T: Amazing Husband ST: Three-year-old Wonder Prof. G: Advisor I Prof. C: Advisor II Julie: Stylish Sister Rob: Awesome Brother Belle: Our Cat Bill: Grumbling BIL Rita: Uncomplicated SIL SMU: Smallish Midwestern University Doctoral University: where I got my Ph.D.
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Quote of the Day
Tuesday, January 17, 2006
T and I have been subscribers of Money and The Atlantic for several years, and every now and again we flip through the magazines together before bed, reading some of the shorter pieces out loud. Last night T and I came across two snippets that are worth passing along here.
"Talkin' 'bout MySpace Generation" (Money, Feb. 2006, page 27): I thought this article was particularly relevant to this academic blogging group, since it discussed the potentially harmful consequences of popular websites like Facebook.com and MySpace.com. No doubt a lot of our students have profiles on these sites, and the profiles usually aren't too... well, flattering. (My brother Rob, a college senior, forwarded the Facebook site of a guy from his school who wrote: "I am majoring in partying and f____ cute chicks.") This article urged parents to caution their children about entries on these sites, because they could be used as a sort of "shadow resume" after the child leaves school and applies for jobs. The article cited some employers who, in addition to Googling potential job candidates, have also been checking their profiles on Facebook and MySpace. Maybe we should start mentioning this to students, too?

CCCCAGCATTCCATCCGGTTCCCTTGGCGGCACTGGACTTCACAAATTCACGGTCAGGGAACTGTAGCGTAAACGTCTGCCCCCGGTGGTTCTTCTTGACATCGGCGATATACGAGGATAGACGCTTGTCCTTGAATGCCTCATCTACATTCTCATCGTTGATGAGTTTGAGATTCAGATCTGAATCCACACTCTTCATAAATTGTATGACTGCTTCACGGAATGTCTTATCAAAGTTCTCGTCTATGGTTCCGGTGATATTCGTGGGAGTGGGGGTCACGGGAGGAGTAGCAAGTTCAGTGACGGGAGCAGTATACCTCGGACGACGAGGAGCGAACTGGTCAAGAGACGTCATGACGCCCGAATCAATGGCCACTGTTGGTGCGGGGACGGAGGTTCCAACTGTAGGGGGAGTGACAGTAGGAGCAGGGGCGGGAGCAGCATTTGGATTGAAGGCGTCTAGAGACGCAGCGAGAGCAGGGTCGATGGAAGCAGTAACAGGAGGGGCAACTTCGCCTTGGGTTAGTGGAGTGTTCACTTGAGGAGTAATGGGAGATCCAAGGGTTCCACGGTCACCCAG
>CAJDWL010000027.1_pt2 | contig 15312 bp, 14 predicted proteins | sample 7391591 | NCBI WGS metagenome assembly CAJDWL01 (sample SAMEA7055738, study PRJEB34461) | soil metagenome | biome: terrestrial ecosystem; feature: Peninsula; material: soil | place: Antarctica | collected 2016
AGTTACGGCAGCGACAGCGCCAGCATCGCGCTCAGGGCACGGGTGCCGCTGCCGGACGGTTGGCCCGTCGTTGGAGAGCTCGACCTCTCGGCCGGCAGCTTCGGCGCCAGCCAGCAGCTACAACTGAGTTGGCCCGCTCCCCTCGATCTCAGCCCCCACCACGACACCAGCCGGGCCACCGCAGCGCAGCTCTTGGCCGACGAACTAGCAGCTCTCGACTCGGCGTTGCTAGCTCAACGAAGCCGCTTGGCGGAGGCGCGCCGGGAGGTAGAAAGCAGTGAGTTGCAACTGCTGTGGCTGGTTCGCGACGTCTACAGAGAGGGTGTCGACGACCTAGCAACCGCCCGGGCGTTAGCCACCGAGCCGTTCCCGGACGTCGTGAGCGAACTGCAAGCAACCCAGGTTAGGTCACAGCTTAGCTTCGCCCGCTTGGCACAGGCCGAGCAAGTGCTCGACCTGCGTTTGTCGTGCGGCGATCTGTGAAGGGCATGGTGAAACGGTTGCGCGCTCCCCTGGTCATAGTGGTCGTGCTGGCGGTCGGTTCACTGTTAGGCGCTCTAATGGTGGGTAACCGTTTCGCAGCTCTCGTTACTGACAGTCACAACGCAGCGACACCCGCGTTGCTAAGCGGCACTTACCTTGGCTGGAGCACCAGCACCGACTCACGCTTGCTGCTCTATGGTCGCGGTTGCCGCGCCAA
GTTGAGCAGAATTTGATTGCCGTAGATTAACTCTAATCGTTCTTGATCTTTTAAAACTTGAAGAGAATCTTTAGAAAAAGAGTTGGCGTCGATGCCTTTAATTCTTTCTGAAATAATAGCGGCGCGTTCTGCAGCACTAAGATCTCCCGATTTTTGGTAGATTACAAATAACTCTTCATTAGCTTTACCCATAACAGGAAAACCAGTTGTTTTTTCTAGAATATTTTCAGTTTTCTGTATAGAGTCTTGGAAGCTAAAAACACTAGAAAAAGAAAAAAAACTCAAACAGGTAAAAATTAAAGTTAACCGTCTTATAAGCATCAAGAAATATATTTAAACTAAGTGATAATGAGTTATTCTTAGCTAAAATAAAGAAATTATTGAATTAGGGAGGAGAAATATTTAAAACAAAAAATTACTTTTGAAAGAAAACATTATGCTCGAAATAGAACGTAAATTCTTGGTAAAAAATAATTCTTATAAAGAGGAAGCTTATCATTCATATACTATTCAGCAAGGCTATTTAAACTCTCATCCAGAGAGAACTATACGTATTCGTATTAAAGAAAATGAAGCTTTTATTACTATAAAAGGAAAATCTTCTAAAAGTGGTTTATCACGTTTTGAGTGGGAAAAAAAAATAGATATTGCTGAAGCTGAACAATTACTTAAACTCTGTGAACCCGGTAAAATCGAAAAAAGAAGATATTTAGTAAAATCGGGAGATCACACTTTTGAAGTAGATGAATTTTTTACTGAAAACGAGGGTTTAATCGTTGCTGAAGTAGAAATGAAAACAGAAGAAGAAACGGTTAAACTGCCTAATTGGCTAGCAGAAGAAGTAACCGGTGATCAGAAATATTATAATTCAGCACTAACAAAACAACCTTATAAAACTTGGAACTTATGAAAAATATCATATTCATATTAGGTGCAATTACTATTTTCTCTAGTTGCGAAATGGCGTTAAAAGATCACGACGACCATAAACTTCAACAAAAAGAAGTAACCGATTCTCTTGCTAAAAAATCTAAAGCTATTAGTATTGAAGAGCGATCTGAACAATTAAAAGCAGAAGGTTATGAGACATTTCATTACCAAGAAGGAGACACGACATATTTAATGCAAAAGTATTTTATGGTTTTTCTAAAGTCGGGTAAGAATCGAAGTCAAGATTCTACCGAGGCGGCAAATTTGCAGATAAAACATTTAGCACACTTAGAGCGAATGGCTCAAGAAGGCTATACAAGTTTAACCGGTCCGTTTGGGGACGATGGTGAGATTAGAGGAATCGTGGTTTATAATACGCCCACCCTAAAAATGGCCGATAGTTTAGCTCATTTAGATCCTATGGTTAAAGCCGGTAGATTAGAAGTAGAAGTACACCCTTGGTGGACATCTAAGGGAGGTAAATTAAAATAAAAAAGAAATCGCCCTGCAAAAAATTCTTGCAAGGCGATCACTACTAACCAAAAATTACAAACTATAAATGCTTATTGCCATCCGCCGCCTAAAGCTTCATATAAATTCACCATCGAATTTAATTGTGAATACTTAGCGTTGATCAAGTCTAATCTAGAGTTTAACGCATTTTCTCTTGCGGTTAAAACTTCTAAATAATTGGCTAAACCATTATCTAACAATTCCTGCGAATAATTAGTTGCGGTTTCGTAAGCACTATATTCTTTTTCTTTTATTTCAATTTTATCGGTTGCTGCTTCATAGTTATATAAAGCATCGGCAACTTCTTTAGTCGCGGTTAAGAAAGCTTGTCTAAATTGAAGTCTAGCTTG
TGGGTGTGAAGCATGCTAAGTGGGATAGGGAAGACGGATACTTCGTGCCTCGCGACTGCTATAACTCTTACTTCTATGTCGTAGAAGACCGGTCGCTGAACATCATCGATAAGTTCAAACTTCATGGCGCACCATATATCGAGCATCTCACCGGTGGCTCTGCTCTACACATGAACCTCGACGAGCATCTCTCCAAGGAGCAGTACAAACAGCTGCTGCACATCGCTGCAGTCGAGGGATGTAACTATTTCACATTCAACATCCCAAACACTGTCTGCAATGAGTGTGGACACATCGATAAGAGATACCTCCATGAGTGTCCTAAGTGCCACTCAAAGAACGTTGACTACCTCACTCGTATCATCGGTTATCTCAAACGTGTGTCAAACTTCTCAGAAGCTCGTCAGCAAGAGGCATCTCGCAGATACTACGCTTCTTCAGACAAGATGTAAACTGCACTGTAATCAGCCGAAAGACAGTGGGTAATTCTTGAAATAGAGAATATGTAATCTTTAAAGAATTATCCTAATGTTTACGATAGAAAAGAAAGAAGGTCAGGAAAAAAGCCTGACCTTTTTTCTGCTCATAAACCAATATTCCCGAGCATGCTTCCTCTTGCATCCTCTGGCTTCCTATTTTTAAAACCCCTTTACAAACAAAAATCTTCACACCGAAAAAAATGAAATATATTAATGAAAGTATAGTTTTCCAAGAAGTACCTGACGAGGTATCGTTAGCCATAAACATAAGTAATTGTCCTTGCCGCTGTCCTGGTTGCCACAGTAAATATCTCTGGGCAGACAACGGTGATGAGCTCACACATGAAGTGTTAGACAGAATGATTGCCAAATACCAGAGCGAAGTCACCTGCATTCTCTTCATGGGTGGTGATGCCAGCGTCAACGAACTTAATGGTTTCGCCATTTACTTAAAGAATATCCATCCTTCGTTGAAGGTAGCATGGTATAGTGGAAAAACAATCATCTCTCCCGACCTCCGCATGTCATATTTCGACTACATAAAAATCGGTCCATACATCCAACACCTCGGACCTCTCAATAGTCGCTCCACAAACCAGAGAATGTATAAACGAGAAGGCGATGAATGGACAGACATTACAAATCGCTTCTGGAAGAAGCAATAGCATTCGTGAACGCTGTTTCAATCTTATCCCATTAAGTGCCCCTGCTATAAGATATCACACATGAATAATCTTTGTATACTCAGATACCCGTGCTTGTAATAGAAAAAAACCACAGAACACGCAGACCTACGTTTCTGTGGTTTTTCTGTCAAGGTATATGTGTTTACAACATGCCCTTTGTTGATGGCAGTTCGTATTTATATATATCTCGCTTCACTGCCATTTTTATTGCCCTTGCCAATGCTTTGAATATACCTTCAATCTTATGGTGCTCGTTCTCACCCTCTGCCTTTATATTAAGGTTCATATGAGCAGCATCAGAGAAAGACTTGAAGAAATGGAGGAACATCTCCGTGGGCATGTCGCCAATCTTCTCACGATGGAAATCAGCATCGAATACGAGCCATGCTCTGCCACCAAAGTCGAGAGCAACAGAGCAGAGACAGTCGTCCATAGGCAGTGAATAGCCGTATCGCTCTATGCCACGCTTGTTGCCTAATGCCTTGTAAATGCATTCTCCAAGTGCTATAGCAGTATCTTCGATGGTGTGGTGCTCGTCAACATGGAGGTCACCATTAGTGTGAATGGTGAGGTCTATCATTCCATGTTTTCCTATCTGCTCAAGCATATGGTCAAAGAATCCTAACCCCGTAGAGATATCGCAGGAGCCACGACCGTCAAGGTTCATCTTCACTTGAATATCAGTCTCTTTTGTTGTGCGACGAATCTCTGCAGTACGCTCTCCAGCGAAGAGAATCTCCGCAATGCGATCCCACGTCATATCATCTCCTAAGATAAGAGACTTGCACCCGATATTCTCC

"Blog-aholics" (in "Primary Sources," Atlantic, Jan-Feb. 2006, page 52) According to Advertising Age magazine, where the original results of the study were published, Americans now waste more time than ever at work. Why? Blogs! Statistics indicate that "one in four U.S. workers reads blogs regularly while at work, losing, on average, some nine percent of the workweek." NINE PERCENT! Even more interesting, and perhaps more motivating to those teachers among us, is the fact that 34% of workers surveyed in another study reported wasting 30-60 minutes per day trying to interpret "ineffectively" written email messages. Writing, then, is harmful on both ends of the spectrum: really good (or addictive) writing on blogs leads to workers wasting time reading, and really bad writing leads to workers wasting time reading.
Tonight I think I'll tackle the Atlantic article on Popes John Paul II and Benedict XVI. But only after I've tackled the dissertation-related articles sitting on my desk right now.